This is How we Fly, Whelan’s, Dublin, 18 March 2011
In Ireland, the term traditional music is applied to many different kinds of music-making: a form of inherited sociability that lives on in certain communities; amateur players, whether inheriting or adopting the idiom, coming together in pubs or other venues; long-term professional groups on the international stage; and so on. It is true that traditions shift and change within lines that allow a sense of continuity, and while the happy sociability of these forms must be considered a good thing in itself, it is surprising – as more than one contributor to this magazine has remarked over the years – how little genuinely creative genetic engineering with the elements of traditional Irish music has been produced by those within or semi-resident in that community since the 1960s. Surprising, because what has changed most since the 1960s is the near-impossibility for all kinds of musician of remaining unaware of the multiplicity of musical idioms in the world.
In this regard, the fiddle player Caoimhín Ó Raghallaigh represents something genuinely interesting: he excels at traditional repertoire, he can share a stage with the free-spirited Martin Hayes and he seems to have developed a Hardanger-slinging Nordic alter ego, but, taking things further than Hayes, he manages to stay within the sonic and expressive world of his native tradition while obsessing over a motif like a jazz musician or treating rhythm as an ever-open instant-to-instant medium rather than a set shape.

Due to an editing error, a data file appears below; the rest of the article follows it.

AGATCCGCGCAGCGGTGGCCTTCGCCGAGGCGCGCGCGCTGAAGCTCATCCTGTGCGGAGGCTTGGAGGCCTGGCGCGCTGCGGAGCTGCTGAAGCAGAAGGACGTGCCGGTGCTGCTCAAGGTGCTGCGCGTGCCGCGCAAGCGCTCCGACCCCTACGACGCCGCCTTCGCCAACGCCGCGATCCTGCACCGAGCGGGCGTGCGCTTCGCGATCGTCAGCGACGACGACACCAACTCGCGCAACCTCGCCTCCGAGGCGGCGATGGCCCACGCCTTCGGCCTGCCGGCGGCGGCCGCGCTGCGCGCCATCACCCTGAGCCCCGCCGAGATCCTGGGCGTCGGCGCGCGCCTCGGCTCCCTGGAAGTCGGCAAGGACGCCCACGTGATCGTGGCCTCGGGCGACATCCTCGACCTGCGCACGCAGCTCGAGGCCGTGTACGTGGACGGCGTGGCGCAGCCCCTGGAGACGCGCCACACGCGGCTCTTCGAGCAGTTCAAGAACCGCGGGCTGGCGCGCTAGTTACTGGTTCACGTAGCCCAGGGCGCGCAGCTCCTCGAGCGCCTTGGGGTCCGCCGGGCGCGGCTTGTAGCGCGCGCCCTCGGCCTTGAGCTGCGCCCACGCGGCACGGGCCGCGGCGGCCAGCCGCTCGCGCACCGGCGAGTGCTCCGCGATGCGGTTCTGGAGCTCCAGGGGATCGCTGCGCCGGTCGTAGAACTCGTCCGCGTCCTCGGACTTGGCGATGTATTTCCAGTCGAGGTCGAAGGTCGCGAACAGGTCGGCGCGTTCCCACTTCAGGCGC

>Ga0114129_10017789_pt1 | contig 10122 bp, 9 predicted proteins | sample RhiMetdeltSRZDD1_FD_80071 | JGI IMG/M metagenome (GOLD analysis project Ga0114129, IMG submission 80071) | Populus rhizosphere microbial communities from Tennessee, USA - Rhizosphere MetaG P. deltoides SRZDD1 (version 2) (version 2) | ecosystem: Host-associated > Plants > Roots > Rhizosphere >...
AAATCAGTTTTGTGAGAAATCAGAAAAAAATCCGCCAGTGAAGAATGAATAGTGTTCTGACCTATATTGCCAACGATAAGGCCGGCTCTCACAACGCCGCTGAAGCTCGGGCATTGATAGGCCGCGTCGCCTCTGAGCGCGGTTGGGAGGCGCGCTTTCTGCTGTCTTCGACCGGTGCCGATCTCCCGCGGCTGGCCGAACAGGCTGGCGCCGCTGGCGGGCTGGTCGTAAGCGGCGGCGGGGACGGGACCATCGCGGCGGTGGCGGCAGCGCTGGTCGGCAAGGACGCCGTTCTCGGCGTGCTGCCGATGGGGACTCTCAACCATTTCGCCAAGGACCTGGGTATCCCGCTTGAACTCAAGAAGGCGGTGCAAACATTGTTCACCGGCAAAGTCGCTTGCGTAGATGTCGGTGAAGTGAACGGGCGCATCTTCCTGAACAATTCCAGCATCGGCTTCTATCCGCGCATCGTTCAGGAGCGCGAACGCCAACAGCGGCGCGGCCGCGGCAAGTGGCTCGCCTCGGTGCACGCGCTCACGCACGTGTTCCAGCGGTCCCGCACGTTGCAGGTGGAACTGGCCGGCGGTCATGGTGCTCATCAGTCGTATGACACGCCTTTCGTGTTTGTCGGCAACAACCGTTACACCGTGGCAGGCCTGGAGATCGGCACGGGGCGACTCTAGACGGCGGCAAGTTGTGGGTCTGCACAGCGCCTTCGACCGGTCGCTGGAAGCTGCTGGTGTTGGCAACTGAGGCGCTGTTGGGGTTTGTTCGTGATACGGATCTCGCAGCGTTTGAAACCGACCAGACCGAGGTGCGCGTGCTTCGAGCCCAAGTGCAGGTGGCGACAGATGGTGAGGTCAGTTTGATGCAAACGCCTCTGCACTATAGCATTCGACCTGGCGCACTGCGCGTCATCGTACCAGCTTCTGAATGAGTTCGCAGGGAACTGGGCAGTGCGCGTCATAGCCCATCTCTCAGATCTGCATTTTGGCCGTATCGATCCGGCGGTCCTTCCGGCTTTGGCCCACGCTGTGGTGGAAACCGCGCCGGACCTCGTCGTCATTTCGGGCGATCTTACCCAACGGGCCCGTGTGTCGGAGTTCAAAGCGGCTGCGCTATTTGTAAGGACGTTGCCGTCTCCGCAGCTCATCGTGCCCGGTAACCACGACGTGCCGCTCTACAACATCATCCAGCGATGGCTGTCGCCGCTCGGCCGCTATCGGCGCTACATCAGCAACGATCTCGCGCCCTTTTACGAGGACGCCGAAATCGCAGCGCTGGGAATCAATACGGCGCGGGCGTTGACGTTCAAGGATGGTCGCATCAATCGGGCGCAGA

The unusual company he keeps in This is How we Fly means that the Ó Raghallaigh philosophy can be expressed in group form: saxophone and bass-clarinet player Sean Mac Erlaine (another shape-shifter across idioms), the Swedish percussionist Petter Berndalen (open to Asian as well as Nordic and Irish rhythms) and the American dancer Nic Gareiss, who steps lightly across traditions. It is not too difficult to leap from one western European fiddle tradition to another and, as both Ireland and Scandinavia fed into the folk idioms of regions from Nova Scotia down to the Appalachians, the group’s freedom is displayed within certain boundaries, however fluidly defined, thus avoiding incoherent eclecticism. The group’s coherence is affirmed by the intent listening underlaying each player’s creative contribution. Refreshingly, the almost mandatory post-Bothy Band rush to climax in dance tunes was often bypassed – opening the door to intricate, sometimes playful, deceleration and subtle fades.
Whether in exactly this combination or in variations on it, This is How we Fly point to exciting possibilities. In concert, the group broadcast almost a surfeit of charm. It will be fascinating to see if, in the recording studio or in concert, they explore their language to the fullest. The results could be paradigm-shifting.
Published on 1 February 2011
Barra Ó Séaghdha is a writer on cultural politics, literature and music and was previously co-editor of Graph cultural review